is the director of Chasing Ice. He began filming on the initial expedition of the Extreme Ice Survey. That winter, the team scouted and filmed glaciers that now appear in the documentary feature film Chasing Ice.
is an award-winning photographer whose work revolves around the relationship between humans and nature. He is featured in the new film, Chasing Ice, which follows his work with the Extreme Ice Survey, a long-term photography project that works to preserve a visual legacy of how climate change and other human activity impacts the planet. Balog is the author of seven books, including, most recently, Ice: Portraits of Vanishing Glaciers.
A new documentary looks at how photographer James Balog captured climate change on film by placing two dozen time-lapse cameras throughout the Arctic and other areas to document melting glaciers. Dubbed by some a new "Inconvenient Truth," the film chronicles Balog’s work with the Extreme Ice Survey, a long-term photography project that works to preserve a visual legacy of how climate change and other human activity impacts the planet. We’re joined by Balog and the film’s director, Jeff Orlowski. Balog is an award-winning photographer whose work revolves around the relationship between humans and nature. He is the author of seven books, including, most recently, "Ice: Portraits of Vanishing Glaciers." [includes rush transcript]
AMY GOODMAN: We continue now on the topic of global warming with a film some are calling the new Inconvenient Truth. It’s called Chasing Ice. It documents the effort of award-winning photographer James Balog and his team to gather undeniable evidence of global warming. This is an excerpt from the film’s trailer.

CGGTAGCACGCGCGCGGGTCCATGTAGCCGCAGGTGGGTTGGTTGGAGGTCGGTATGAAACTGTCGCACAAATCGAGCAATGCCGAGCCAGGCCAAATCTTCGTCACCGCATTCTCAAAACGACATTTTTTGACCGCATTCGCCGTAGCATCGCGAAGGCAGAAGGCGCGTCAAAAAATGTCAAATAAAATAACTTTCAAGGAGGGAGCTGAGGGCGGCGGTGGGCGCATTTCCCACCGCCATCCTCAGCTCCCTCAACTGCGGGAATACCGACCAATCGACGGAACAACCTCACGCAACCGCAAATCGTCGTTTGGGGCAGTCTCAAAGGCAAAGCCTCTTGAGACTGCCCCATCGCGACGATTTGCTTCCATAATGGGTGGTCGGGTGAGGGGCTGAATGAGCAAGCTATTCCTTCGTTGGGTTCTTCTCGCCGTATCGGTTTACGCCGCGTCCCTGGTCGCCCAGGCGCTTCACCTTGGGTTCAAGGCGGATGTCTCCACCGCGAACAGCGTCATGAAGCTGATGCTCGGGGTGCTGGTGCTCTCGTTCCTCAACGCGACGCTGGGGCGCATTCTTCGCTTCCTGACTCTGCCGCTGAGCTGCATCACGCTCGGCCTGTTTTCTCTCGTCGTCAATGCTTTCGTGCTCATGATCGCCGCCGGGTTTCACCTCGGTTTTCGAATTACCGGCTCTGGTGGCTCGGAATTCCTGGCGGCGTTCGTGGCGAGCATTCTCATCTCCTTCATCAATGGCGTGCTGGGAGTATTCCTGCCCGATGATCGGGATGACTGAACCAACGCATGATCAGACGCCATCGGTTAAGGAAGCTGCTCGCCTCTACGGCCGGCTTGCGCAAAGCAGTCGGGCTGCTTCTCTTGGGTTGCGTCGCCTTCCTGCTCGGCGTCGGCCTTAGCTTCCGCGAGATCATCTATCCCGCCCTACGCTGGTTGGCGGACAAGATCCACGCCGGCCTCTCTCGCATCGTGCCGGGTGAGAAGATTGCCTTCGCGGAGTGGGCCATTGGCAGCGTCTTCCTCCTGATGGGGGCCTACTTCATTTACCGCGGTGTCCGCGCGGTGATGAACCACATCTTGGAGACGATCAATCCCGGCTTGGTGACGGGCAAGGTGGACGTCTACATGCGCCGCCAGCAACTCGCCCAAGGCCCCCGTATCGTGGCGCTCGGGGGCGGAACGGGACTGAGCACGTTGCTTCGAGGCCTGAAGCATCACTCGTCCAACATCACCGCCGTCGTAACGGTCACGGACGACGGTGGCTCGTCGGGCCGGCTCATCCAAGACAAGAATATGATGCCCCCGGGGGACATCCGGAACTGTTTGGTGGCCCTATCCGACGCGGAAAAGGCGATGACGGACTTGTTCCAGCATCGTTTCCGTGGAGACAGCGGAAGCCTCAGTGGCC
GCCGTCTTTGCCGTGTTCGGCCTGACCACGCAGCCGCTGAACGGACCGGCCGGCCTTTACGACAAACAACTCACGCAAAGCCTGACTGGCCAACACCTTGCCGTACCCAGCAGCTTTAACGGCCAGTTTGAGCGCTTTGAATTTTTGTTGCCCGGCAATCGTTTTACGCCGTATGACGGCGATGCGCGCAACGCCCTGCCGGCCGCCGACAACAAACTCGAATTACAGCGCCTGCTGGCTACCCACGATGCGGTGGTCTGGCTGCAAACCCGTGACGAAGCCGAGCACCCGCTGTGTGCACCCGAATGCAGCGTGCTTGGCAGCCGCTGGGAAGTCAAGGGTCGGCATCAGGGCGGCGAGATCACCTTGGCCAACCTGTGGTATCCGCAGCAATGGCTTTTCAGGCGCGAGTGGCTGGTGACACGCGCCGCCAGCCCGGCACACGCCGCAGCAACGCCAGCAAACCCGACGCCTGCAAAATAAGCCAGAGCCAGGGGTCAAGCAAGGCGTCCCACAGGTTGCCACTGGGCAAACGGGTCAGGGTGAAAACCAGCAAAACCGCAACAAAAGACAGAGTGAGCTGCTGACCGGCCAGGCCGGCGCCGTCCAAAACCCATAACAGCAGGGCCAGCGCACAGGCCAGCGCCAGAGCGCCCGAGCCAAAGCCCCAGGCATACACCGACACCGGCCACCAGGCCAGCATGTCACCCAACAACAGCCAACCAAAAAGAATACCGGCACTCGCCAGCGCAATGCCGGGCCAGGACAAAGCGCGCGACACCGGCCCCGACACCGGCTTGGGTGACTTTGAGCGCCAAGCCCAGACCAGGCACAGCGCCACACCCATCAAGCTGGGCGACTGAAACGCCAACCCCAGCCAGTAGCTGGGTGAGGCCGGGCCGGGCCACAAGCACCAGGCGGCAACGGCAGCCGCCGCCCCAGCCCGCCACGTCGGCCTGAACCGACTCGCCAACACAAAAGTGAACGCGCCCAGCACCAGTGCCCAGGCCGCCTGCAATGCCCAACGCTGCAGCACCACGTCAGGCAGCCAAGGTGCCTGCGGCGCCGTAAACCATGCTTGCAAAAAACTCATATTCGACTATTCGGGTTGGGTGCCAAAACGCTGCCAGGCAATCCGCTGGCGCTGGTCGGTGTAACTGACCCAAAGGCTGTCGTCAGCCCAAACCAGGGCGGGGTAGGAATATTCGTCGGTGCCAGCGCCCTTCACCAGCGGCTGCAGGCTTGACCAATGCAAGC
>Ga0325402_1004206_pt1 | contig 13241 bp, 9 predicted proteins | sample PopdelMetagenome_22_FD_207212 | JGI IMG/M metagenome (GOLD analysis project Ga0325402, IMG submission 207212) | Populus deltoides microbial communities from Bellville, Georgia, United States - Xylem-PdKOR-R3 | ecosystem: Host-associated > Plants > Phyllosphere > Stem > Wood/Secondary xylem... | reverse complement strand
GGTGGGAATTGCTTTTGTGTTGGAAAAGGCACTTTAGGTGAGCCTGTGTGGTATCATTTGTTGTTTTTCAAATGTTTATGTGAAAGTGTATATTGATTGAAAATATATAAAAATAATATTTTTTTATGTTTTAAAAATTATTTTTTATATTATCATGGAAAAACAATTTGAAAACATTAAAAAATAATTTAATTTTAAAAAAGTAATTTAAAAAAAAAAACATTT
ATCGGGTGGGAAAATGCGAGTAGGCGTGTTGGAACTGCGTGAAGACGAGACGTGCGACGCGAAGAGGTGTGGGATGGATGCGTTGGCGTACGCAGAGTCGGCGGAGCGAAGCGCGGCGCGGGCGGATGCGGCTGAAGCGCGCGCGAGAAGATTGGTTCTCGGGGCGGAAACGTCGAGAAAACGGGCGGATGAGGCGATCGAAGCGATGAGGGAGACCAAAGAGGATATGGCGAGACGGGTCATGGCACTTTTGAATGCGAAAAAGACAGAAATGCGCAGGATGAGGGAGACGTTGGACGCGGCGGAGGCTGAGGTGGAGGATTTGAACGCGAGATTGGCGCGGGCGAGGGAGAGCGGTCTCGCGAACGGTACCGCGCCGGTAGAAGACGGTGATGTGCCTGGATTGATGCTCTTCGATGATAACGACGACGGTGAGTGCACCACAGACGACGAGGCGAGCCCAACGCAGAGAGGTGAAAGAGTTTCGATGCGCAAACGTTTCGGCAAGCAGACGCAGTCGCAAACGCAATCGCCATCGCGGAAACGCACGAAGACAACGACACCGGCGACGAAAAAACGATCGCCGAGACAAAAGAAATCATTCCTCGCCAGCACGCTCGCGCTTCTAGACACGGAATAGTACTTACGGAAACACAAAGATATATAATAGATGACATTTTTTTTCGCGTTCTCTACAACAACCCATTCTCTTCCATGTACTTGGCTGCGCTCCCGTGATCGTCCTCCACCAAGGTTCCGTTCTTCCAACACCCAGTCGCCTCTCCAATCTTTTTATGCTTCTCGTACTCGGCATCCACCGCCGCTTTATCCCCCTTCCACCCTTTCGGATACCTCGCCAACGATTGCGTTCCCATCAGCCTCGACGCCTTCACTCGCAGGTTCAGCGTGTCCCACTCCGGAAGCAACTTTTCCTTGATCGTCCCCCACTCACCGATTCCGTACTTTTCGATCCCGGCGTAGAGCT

JAMES BALOG: It’s been shooting the entire time. Fantastic! Here’s the memory of the camera, and this is—actually, that’s an interesting thought: this is the memory of the landscape. That landscape is gone. It may never be seen again in the history of civilization, and it’s stored right here.
AMY GOODMAN: The trailer for the new film, Chasing Ice, opening in theaters nationwide this week, tomorrow in New York at Lincoln Center at the Francesca Beale Theater, as well as places all over the country.
Well, for more, we’re joined by the film’s director, Jeff Orlowski, and by its main subject, James Balog, who’s an award-winning photographer whose work revolves around the relationship between humans and nature. The film chronicles his work with the Extreme Ice Survey, a long-term photography project that works to preserve a visual legacy of how climate change and other human activity impacts the planet. He’s the author of seven books, including, most recently, Ice: Portraits of Vanishing Glaciers.
James Balog and Jeff Orlowski, thanks so much for being with us.
JAMES BALOG: Thank you. Good morning.
AMY GOODMAN: This film, Chasing Ice, is astounding. It’s chasing you chasing ice, James.
JAMES BALOG: Yes.
AMY GOODMAN: So talk about how you went about doing this project.
JAMES BALOG: Well, I’ve been fascinated by glaciers and big mountains for basically my entire adult life, since I started being a mountaineer. And that interest and life experience led me into realizing that ice was the place where you could—you could get a three-dimensional manifestation of climate change. You know, climate change is kind of abstract; a lot of it’s based on statistics and measurements and projections. But in ice, you really see climate change in action. It’s rendered in three dimensions.